This past week ended up to be an eventful one for our family. My mother who is ninety-two years old had not been feeling well for the past couple of weeks. We noticed that she was gaining weight in her abdominal area and she was napping a lot more than usual. I took her to see her primary care physician, and after looking at her chest X-rays, the diagnosis was possible pneumonia. He prescribed antibiotics and ordered some additional tests to be done (to check her abdomen and her heart since she has a history of congestive heart failure).
Last weekend when I was out-of-town at the children’s grief camp I volunteer at, my son called and said “Grandma has hives and is itching.” We believed she was showing an allergic reaction to the antibiotics so we stopped the medicine. By the time I got home after being gone only two days, my poor momma was covered with hives, her eyes were circled in red from rubbing them, and her belly was blown up like a balloon. Since we had the tests for her stomach and heart already scheduled, we got them done and the results were not the best news. It appeared that she had diverticulitis, with an abscess, and her heart is not in good shape.
Her physician and I agreed that we would get her quickly on antibiotics for the abscess in her belly, and have her see a cardiologist to evaluate if anything could be done for her heart issues. It was at that time that her doctor mentioned “hospice care” as a possibility for her, if we were interested in pursuing it.
I have learned this week that just using a term such as Hospice Care, can lead to a wide range of beliefs, emotions, and deeper meaning for those involved in the discussion.
I ended up taking my mom into the emergency room due to her deteriorating health condition. She had put on eight pounds within two weeks (which is huge for a tiny 4′ 10″, frail, little lady), she was also short of breath, and overall feeling quite crummy. We definitely needed medical attention to get her into a more comfortable state of being.
It was in the hospital when the term “hospice care”, came up once again. As the cardiologist was explaining the options to treat her heart failure, hospice care was one of the options he brought up to us (my mom, my brothers, and I).
As a nurse who is fifty-eight years old, I view hospice care in possibly a different light than some who have not had much experience with the death & dying process. In my mind, hospice is a great way to keep someone comfortable in their home setting when dealing with end of life issues. It is an awesome way for someone of sound mind, to take control of how they want to proceed with their medical care and options for treatment. I do not view it as a “death sentence”, but rather as a “life decision”, allowing someone to decide what quality and comfort is for them, for whatever remaining time they have before death (which could be days, months, or even years).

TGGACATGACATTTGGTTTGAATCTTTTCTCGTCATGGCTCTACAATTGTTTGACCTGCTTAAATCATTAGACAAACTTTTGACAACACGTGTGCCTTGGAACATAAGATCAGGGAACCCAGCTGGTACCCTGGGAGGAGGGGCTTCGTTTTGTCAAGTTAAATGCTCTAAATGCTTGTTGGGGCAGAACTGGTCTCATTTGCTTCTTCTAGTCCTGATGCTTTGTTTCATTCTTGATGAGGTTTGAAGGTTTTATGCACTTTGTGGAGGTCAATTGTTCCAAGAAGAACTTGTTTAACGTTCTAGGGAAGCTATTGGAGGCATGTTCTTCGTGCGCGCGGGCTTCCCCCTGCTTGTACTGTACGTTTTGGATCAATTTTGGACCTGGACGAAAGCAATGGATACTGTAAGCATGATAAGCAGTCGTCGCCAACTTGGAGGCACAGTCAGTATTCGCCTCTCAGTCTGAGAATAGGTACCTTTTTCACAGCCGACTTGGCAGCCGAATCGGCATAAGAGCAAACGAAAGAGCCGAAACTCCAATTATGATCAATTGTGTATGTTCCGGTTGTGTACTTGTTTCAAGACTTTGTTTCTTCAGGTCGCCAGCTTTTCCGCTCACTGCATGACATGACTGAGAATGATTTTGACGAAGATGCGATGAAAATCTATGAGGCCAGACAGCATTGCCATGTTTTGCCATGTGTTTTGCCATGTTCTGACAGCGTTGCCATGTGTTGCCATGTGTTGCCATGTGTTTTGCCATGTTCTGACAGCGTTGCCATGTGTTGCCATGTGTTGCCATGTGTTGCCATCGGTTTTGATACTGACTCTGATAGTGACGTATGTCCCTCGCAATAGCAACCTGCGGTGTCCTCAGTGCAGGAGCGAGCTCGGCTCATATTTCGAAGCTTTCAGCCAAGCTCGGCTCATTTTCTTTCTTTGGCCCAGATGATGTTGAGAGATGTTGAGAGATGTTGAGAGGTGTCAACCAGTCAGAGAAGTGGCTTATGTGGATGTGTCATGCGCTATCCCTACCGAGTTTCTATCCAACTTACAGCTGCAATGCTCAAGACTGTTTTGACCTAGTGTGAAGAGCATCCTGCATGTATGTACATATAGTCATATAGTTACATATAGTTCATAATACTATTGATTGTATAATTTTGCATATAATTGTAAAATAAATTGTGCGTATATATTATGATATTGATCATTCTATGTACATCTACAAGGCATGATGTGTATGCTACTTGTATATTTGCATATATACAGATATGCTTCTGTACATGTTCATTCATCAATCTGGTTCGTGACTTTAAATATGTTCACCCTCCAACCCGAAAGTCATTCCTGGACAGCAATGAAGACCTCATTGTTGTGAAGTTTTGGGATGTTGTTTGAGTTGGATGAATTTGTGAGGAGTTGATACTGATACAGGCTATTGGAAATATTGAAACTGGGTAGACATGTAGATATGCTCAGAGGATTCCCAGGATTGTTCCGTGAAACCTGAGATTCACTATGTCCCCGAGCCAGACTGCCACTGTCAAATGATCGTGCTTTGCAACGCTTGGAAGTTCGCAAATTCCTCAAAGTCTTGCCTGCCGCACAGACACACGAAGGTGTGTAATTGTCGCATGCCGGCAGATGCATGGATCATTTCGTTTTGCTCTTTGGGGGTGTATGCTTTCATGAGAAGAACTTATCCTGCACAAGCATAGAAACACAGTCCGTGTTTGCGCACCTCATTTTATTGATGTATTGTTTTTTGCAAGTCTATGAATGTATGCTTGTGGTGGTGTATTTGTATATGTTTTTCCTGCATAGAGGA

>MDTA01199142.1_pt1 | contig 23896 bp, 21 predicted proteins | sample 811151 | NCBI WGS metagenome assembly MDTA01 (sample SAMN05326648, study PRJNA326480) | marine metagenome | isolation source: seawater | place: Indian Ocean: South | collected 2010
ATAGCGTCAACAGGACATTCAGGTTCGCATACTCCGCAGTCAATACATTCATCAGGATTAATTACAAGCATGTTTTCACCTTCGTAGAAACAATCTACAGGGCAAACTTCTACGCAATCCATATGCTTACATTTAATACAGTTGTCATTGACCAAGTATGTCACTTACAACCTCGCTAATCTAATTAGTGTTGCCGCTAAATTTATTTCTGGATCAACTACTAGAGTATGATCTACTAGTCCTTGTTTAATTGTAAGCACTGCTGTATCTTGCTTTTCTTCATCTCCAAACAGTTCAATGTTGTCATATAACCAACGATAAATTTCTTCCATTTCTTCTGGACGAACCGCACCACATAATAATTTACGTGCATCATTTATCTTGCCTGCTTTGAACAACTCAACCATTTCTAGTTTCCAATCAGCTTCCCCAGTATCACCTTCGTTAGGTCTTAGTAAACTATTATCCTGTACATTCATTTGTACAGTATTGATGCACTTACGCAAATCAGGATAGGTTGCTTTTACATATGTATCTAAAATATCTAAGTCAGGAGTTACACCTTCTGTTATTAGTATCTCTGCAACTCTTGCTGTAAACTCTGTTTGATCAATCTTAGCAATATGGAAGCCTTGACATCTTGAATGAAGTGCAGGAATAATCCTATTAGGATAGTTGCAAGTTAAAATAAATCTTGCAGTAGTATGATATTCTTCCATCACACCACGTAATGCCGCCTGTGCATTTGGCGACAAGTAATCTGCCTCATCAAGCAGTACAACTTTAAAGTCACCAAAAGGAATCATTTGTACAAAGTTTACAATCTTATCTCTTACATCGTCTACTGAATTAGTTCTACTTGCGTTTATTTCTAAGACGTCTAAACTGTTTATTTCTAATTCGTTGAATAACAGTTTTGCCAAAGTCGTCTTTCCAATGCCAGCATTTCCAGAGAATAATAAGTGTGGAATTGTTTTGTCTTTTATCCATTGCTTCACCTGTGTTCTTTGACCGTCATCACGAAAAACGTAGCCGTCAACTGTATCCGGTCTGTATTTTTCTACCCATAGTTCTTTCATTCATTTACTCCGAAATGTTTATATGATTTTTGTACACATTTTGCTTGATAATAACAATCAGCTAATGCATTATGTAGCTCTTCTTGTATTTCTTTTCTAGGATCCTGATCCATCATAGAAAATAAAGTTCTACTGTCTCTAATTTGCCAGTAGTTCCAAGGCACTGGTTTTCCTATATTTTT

I also view the end of life as another phase of life.
A beloved friend of mine, who is not much older than I, died this week. My friend Karrie, chose to be on hospice care a few months ago. She had been treating for end stage emphysema for several years when she decided that it was time to stop aggressive treatment. She and I had some good conversations about what hospice meant for her, and how she was making the decision to cease the aggressive therapy because she was ready… ready to make the transition into the next phase of her life. The phase of life that she and I believe comes after the physical body dies. She told me after she had made her decision, “I have a lot of people who I want to see on the other side”, and I know that she was greeted by all of those loved ones, family and friends alike, when she took her final breath the other morning.
She found the deeper meaning of life with one final breath…
My mom and I also had the opportunity to really talk these past few days, about her end of life. She told me that she was tired and would be “fine” when the time came for her to die. She feels that her quality of life at this phase is not the best for her. All of her friends and most of her relatives have died. Her body is worn out, and the things that used to interest her, no longer do so anymore. She doesn’t feel like she is really living, but is merely existing day-to-day. We explored the deeper meaning of what hospice and comfort care would mean for her at this phase in her life.
Tomorrow, we will go to her follow-up appointment with her doctor, and discuss what hospice/palliative care might look like for her, someone who could still have many more months or potentially years yet to live.
We will continue to search for the deeper meaning of what quality is, so that she may live comfortably and with ease, as she moves towards the next phase of her life.
“End? No, the journey doesn’t end here. Death is just another path, one that we all must take. The grey rain-curtain of this world rolls back, and all turns to silver glass, and then you see it.” ~J.R.R. Tolkien, The Return of the King